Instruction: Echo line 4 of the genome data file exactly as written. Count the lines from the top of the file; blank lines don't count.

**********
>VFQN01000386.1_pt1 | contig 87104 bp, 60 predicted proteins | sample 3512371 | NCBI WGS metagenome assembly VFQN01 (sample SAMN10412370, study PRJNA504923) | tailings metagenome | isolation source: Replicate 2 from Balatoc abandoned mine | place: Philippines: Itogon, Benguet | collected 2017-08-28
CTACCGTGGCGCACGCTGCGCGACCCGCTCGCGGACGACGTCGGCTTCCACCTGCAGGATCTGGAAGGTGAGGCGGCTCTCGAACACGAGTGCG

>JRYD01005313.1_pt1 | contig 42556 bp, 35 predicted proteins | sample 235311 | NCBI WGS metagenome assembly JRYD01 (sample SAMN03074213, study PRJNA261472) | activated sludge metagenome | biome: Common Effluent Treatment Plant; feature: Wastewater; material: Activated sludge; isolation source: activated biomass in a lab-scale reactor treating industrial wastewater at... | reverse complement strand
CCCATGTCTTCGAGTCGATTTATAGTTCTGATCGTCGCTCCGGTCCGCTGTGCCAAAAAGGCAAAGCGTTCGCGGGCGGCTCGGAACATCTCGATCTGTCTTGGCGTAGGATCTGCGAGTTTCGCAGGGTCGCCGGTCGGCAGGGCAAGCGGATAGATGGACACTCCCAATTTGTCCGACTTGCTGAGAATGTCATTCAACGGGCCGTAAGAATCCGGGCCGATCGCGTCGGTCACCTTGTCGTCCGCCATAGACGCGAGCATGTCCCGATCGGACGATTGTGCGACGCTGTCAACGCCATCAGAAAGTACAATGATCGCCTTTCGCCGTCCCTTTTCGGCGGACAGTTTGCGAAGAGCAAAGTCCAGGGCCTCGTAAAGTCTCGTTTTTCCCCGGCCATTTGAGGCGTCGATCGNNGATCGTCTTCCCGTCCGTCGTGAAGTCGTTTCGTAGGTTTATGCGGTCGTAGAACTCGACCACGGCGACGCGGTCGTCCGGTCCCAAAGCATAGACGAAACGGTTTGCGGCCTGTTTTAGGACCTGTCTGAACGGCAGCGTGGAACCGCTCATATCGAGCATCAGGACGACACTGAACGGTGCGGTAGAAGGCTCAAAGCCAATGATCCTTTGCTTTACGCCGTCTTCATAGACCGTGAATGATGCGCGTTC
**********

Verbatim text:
CCCATGTCTTCGAGTCGATTTATAGTTCTGATCGTCGCTCCGGTCCGCTGTGCCAAAAAGGCAAAGCGTTCGCGGGCGGCTCGGAACATCTCGATCTGTCTTGGCGTAGGATCTGCGAGTTTCGCAGGGTCGCCGGTCGGCAGGGCAAGCGGATAGATGGACACTCCCAATTTGTCCGACTTGCTGAGAATGTCATTCAACGGGCCGTAAGAATCCGGGCCGATCGCGTCGGTCACCTTGTCGTCCGCCATAGACGCGAGCATGTCCCGATCGGACGATTGTGCGACGCTGTCAACGCCATCAGAAAGTACAATGATCGCCTTTCGCCGTCCCTTTTCGGCGGACAGTTTGCGAAGAGCAAAGTCCAGGGCCTCGTAAAGTCTCGTTTTTCCCCGGCCATTTGAGGCGTCGATCGNNGATCGTCTTCCCGTCCGTCGTGAAGTCGTTTCGTAGGTTTATGCGGTCGTAGAACTCGACCACGGCGACGCGGTCGTCCGGTCCCAAAGCATAGACGAAACGGTTTGCGGCCTGTTTTAGGACCTGTCTGAACGGCAGCGTGGAACCGCTCATATCGAGCATCAGGACGACACTGAACGGTGCGGTAGAAGGCTCAAAGCCAATGATCCTTTGCTTTACGCCGTCTTCATAGACCGTGAATGATGCGCGTTC